THE  JOHN  SCOTT  AWARD
PHILADELPHIA, PA

Award Recipients




2012


Dr. Paul J. Steinhardt
Albert Einstein Professor in Science
Director, Princeton Center for Theoretical Science
Princeton University
Princeton, NJ
He is also on the faculty of both the departments of Physics and Astrophysical Sciences.
Recognized for his pioneering achievements in developing the theory of quasicrystals and for co-discovering the   first natural quasicrystals. 
He shared the P.A.M. Dirac Medal from the International Centre for Theoretical Physics in 2002 for his contribution to the development of the inflationary model of the universe, and received the Oliver E. Buckley Prize of the American Physical Society in 2010 for his contribution to the theory of quasicrystals.  He is the author of over 200 refereed articles, several technical books and numerous popular articles.

 
Dr. John Q. Trojanowski & Dr. Virginia Man-Yee Lee
Dr. Lee is the Director and
Dr. Trojanowski is the Co-Director
Center for Neurodegenerative Disease Research (CNDR)
University of Pennsylvania
Perelman School of Medicine
Philadelphia, PA
Recognized for their groundbreaking research into the treatment of neurodegenerative diseases.
Dr. Trojanowski's  research centers on molecular mechanisms of neuron dysfunction, degeneration and death in normal aging and in neurodegenerative diseases.  Dr. D.Lee's research focuses on disease proteins that form pathological inclusions in hereditary and sporadic Alzheimer's disease, Parkinson's disease, frontotemporal lobar degeneration, amyotrophic lateral sclerosis and related neurodegenerative disorders of aging.  Their research provides critical evidence for the direction of new areas of research that are needed to identify targets and create better treatments for these debilitating diseases.



2011


Dr. David E. Kuhl
Dr. Kuhl served as the Chief of the Division of Nuclear Medicine at the University of Michigan for 20 years and retired in 2011

Recognized for his groundbreaking work in positron emission tomography (PET). He pioneered the development of single proton emission computer tomography (SPECT), which led to PET.  He remains a leading researcher in PET applications, particularly in the study of cardiovascular and brain function.  His research is focused on introducing new measures of neurochemical and metabolic processes determined within the living brain, using radioactive molecular tracers and emission reconstruction tomography.  He has also received the Japan Prize for his contributions to tomographic imaging in nuclear medicine and was elected to the Institute of Medicine of the National Academy of Sciences.  He holds memberships and leadership positions in professional societies, including the American College of Radiology, American Institute of Medical and Biological Engineering, the Society of Nuclear Medicine, and the Association of University Radiologists.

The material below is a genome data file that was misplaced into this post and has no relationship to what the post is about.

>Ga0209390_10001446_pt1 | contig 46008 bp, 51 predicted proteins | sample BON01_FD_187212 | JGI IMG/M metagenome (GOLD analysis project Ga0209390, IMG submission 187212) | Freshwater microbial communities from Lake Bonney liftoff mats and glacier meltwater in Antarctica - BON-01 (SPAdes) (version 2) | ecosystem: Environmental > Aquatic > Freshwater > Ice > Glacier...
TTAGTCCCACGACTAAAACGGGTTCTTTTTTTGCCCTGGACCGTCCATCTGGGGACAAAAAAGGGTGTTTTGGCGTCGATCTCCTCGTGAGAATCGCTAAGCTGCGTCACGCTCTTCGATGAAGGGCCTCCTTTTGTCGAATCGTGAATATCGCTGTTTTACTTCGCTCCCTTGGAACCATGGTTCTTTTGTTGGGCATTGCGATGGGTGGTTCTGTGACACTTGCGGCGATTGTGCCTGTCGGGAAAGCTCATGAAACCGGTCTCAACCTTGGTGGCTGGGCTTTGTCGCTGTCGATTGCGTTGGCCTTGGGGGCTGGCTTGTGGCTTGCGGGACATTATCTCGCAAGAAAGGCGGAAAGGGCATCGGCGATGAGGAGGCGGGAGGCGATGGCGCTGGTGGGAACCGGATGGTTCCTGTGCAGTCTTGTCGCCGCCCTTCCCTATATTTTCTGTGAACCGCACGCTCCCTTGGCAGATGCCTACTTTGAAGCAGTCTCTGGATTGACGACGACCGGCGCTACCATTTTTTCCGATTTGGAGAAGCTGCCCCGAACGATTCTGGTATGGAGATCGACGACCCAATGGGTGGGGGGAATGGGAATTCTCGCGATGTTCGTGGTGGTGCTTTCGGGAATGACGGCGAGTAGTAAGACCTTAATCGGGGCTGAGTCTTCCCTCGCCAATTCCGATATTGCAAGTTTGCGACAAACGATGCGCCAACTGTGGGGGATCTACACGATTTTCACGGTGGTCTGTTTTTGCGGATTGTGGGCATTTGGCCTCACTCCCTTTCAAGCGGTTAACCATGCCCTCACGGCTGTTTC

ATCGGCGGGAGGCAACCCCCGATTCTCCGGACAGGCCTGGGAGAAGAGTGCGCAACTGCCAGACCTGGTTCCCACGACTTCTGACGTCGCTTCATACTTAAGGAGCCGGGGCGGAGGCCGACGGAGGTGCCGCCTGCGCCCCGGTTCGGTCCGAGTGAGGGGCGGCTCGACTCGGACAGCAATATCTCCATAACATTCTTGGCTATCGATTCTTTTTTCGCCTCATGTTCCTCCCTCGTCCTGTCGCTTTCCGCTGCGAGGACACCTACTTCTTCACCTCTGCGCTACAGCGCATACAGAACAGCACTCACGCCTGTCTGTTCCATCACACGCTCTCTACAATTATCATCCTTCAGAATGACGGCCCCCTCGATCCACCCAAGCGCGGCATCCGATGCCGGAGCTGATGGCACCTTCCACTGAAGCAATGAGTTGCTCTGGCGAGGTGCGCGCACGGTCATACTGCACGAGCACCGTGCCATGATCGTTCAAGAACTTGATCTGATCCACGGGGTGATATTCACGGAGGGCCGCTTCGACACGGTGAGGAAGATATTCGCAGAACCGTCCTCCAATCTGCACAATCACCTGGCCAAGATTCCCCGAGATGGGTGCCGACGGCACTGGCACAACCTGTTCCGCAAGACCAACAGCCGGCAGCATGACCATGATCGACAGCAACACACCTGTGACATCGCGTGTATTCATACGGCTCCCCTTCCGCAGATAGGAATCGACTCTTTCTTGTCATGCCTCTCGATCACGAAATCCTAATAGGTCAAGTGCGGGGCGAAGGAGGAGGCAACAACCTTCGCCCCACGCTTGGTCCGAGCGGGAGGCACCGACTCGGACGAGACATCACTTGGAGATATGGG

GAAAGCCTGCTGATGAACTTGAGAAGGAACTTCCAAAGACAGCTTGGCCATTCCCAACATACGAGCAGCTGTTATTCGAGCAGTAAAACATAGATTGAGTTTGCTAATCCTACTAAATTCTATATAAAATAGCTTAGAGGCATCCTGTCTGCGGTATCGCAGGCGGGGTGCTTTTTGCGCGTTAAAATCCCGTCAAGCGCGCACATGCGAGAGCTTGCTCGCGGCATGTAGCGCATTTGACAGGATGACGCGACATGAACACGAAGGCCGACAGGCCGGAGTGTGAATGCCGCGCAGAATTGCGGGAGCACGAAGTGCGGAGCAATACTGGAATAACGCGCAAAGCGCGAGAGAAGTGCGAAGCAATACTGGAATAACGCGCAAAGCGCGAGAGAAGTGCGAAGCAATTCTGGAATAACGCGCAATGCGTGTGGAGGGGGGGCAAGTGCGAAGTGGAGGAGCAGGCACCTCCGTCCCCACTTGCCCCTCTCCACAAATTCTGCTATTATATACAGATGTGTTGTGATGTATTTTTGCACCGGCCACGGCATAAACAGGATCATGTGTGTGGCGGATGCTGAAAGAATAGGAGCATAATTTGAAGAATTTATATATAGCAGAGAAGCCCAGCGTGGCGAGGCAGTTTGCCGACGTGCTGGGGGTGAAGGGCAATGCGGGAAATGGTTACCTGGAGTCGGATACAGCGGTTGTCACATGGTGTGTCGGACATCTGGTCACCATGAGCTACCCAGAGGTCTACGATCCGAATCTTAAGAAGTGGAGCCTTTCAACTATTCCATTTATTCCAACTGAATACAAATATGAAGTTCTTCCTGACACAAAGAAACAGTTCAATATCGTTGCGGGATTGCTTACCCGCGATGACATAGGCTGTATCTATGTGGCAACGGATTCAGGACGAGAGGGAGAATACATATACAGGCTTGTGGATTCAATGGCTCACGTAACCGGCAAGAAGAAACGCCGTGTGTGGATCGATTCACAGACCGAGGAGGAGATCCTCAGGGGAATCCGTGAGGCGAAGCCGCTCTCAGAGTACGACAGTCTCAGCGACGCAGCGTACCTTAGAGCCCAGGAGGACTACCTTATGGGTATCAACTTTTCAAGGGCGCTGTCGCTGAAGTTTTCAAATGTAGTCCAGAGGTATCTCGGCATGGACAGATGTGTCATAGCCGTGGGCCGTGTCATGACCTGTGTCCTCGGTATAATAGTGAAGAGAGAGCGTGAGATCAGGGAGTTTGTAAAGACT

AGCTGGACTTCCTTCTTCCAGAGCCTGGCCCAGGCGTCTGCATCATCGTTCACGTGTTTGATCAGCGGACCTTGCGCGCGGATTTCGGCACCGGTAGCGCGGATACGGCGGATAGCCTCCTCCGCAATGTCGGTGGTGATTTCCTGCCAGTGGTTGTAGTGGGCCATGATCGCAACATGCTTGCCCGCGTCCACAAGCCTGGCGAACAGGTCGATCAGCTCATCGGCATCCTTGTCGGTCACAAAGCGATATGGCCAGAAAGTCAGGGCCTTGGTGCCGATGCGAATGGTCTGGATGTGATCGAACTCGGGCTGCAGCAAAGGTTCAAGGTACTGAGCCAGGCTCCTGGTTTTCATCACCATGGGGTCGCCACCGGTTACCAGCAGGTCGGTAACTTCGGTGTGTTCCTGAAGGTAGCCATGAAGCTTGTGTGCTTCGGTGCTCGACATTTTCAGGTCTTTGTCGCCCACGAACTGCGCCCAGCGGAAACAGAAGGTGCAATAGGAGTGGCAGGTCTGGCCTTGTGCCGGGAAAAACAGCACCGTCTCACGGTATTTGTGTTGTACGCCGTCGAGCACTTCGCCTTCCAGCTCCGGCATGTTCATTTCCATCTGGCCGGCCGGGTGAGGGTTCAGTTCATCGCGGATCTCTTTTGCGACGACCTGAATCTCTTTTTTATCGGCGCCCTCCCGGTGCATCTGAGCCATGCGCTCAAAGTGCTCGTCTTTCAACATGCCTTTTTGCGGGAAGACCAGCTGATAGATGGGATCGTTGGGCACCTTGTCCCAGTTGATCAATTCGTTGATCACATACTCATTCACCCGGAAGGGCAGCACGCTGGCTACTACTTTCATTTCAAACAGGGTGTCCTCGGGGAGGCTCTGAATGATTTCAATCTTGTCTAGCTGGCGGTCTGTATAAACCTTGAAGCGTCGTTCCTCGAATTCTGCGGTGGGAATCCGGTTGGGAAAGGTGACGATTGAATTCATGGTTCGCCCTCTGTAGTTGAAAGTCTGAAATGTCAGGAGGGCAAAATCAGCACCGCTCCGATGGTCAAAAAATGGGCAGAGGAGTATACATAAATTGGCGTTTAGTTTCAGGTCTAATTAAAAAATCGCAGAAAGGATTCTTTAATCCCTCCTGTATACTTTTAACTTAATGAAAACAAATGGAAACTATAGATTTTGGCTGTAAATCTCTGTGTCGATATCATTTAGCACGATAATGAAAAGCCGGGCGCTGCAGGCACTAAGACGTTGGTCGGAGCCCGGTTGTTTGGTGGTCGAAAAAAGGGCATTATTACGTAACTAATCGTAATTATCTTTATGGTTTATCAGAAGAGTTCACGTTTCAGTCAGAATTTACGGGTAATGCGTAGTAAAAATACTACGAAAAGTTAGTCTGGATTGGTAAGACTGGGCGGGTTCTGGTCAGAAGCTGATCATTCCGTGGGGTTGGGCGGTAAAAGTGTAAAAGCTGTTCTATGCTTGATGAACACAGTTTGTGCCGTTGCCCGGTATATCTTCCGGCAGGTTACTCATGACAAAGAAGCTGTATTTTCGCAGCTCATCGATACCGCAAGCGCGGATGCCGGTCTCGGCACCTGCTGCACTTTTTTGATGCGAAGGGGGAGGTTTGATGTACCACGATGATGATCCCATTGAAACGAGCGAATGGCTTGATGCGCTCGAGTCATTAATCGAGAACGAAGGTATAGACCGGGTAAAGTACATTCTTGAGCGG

Dr. Jenny Pickworth Glusker
Fox Chase Cancer Center
Philadelphia , PA
Recognized for her pioneering work in determining the three-dimensional structure of biologically important molecules.  Dr. Glusker determined the molecular structure of a hexacarboxylic acid, derived from Vitamin B12, which led to the determination of the previously unknown chemical formula of Vitamin B12, the "anti-pernicious anemia factor," the largest molecular structure to be determined by x-ray diffraction methods as the time.  Her work on the molecular structure of components of the Krebs cycle provided critical new insights into the molecular and biochemical aspects of metabolism.  Her impact on our knowledge of the causes and possible treatment of cancer continued with her determination of the structures of numerous anti-tumor agents and important mutagens, including the polycyclic aromatic hydrocarbons benzo[a]pyrene and 7,12-dimethylbenz[a]anthracene, which are the major carcinogens in tobacco smoke.  Her novel triangular plots to represent the positions of metal ions with respect to the three most likely binding atoms in proteins, oxygen, nitrogen and sulfur, and her skillful analyses have greatly expanded our understanding and appreciation of the roles of metals in catalysis.